Large-scale conference realignment has been terrible for intercollegiate athletics as a whole.
The realignment itself isn’t anything new. Penn State’s addition to the Big Ten was incredibly controversial decades ago and Nebraska departing the Big 12 felt weird at the time, but it didn't drastically shake up the national landscape.
What is new is the fact that the latest round left one of the oldest, most storied conferences in the country behind for dead. Before you get mad, yes I am entirely aware of the old Big East and how the Big 12 has faced existential dread throughout its existence. But the thing about the Big East is that there’s a new, basketball-centric one and the Big 12 is still around even though it looks a lot different.
The Pac-12 is dead, its storied history ends here. They don’t have a conventional rebuilding road ahead, unlike multiple other examples. What’s on the horizon could be even worse for the sport.
The topic of football, particularly the largest national brands, splitting off from the rest of the collegiate athletics landscape has been gaining steam for a while. Recent realignment has poured fuel on that fire, especially if you subscribe to The Athletic.
Now, that Athletic piece described this move, the top brands launching their own league with divisions, as the English Premier League. I don’t know why that was the chosen example because there’s a league that actually plays American football like that and it’s called the NFL.
The NFL and college football may play the same sport on paper, but the two entities are extremely different. College has something that the NFL simply never will.
I’m not going to say something about college having more soul to it or something though. This is still and always has been a money-making venture, but there’s more to it than the NFL, which is literally just a business.
College football teams are attached to their university. Every alumni of a school can claim that team with some measure of pride. There’s traditions, long lines of family who went to a school and old stories about that school, and probably its athletics, told around dinner tables and long drives to campuses across the country.
Stories shared among friends in groupchats. Wearing a bison sweater and explaining to those unaware that, yes, Indiana did in fact have a mascot at some point. Talking about Braxton Miller with a random guy in the bar because he has a Brutus Buckeye shirt.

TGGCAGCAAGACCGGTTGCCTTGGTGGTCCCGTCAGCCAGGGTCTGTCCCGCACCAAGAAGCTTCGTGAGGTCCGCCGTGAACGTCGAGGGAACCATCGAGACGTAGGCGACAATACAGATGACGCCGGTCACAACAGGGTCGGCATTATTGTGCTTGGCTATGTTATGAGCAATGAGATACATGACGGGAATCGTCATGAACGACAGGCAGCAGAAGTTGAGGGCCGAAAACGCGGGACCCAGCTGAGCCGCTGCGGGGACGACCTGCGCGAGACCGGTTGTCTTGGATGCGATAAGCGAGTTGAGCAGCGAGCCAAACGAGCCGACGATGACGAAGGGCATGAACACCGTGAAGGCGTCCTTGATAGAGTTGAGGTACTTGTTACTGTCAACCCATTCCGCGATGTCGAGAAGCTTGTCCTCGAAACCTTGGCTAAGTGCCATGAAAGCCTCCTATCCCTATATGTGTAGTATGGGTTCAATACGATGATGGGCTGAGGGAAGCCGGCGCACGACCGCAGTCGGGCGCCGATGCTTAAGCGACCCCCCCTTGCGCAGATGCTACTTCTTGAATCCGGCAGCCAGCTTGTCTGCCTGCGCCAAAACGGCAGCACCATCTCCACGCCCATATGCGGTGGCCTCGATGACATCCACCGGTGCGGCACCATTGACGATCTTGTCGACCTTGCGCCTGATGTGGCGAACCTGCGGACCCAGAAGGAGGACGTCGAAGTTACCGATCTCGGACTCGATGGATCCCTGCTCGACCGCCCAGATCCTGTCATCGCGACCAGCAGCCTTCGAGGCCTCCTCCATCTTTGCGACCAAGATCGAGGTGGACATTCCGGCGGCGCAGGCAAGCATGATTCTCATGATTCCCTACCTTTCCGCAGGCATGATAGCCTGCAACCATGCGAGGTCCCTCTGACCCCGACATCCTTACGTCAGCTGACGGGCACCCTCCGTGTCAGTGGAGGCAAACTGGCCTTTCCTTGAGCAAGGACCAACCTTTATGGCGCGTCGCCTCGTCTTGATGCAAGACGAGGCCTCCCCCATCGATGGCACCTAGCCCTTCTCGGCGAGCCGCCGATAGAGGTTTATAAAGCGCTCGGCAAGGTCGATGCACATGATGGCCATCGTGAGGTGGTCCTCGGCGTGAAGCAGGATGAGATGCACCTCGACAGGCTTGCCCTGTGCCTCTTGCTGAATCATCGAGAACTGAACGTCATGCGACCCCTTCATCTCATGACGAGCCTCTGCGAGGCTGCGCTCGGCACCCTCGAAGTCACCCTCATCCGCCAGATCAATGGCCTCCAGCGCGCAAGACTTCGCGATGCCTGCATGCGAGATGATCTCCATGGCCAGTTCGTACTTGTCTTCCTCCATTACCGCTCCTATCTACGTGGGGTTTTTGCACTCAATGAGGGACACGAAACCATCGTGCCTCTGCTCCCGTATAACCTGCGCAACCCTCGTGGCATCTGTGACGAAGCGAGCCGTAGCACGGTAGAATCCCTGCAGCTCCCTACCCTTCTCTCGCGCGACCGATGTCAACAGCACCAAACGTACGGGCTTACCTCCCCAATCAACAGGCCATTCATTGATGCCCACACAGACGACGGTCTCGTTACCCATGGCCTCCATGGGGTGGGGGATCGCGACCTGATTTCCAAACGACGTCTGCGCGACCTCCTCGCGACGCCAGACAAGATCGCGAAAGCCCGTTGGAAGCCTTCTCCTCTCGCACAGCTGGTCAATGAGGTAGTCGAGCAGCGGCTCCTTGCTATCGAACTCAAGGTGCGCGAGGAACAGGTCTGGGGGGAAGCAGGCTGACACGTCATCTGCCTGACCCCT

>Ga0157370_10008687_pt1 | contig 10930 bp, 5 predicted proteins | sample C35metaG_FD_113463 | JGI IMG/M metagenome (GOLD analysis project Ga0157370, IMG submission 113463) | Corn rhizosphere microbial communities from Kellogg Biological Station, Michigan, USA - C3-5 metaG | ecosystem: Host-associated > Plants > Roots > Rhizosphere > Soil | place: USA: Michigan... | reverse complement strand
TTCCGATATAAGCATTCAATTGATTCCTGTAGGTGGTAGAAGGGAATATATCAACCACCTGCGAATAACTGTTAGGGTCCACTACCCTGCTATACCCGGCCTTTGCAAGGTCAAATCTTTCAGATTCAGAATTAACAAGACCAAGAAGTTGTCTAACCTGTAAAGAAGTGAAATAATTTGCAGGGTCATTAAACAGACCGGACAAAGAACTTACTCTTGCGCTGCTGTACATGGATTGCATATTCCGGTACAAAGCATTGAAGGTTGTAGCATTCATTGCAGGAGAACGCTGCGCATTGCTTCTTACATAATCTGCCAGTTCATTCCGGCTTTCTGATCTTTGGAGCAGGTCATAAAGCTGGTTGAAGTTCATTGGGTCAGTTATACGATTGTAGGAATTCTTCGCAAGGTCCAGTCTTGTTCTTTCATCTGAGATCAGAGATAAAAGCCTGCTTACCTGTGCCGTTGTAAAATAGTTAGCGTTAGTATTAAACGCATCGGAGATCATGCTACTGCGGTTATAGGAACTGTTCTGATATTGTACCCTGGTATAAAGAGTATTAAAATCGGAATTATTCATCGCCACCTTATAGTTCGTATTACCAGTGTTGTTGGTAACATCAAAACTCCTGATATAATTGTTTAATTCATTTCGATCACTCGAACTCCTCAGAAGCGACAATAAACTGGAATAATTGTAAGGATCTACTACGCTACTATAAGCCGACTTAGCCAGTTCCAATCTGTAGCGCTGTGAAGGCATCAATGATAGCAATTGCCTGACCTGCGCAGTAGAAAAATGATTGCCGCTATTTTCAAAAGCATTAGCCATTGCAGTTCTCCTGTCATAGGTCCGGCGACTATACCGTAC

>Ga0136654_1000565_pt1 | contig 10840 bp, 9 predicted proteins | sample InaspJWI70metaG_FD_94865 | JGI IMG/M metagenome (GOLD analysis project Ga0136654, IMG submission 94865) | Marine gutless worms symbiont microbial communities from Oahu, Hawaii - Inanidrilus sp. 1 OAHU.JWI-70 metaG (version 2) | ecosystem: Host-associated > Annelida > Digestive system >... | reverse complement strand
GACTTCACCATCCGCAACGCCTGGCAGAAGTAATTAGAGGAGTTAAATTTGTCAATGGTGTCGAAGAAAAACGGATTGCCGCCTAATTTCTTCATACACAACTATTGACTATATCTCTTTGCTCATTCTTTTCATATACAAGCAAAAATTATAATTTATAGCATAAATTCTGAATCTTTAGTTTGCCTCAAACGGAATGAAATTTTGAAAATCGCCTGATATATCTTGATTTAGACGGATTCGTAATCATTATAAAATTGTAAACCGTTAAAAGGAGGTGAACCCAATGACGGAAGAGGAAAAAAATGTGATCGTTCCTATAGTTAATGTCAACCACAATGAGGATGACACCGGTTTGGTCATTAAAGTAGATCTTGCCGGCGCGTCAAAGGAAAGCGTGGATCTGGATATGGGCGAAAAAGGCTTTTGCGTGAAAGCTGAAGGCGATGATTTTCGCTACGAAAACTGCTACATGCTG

Sure your dad probably rooted for the Packers and you do too, but it wasn’t the all-encompassing experience that college was. That natural attachment breeds tradition.
The stands at Mississippi State being flush with cowbells. The pride in the O-H chant booming around the stands of the Shoe. Black and yellow-clad Hawkeyes fans turning in their seats to wave to patients at the children’s hospital overhead.
Indiana never losing a tailgate. Heading to breakfast club the morning of a game and (maybe) ending up at Memorial Stadium. Recalling old matchups throughout the years with friends in other fanbases, like the Penix pylon reach or the sheer ability of Tevin Coleman.
I’d mention more, but the beauty of the college game is that there’s so many traditions and tidbits that I really can’t unless I want to overdo it, I already have.
There’s something more at stake than a playoff berth when Oregon State meets Oregon or Indiana meets Purdue. That’s all there really is in the NFL though. Betting odds, the playoff race and a bunch of teams that more or less play the same way.
There’s a certain atmosphere that the NFL just can’t replicate. This isn’t to say those teams lack tradition, it’s just at a different level.
We could be on the verge of losing that. It’s already dead for an entire conference, why would it stop there. There hasn’t been some grand moment of pause for the Pac-12. a reckoning as to where following the money is taking all of us.
A blueblood women’s basketball program is, as of now, without a conference in a year’s time. Tack on the rest of the athletic department at Stanford, the best top to bottom, and things start getting very bleak.
But there’s no recognition or mourning for any of that that isn’t quickly shoved aside, just churning out more content on what could come next or how USC could match up against Ohio State. A matchup that looks good on paper but that neither fanbase truly cares about because there’s no tradition there.
That’s what the NFL is, not college football. Beyond watching it on TV, people love this sport for all the things listed above that set it apart be it a tradition, storyline or unique character like a Mike Leach, Nick Saban, 2020 Tom Allen and so on.
It’s different. It’s weird. It might not always look as pretty as those NFL games, but we love it all the more. Unless we have some real reckoning about where the sport is right now and where it could be going, we are going to lose that which makes college football what it is.
We have an NFL. We don’t need another one.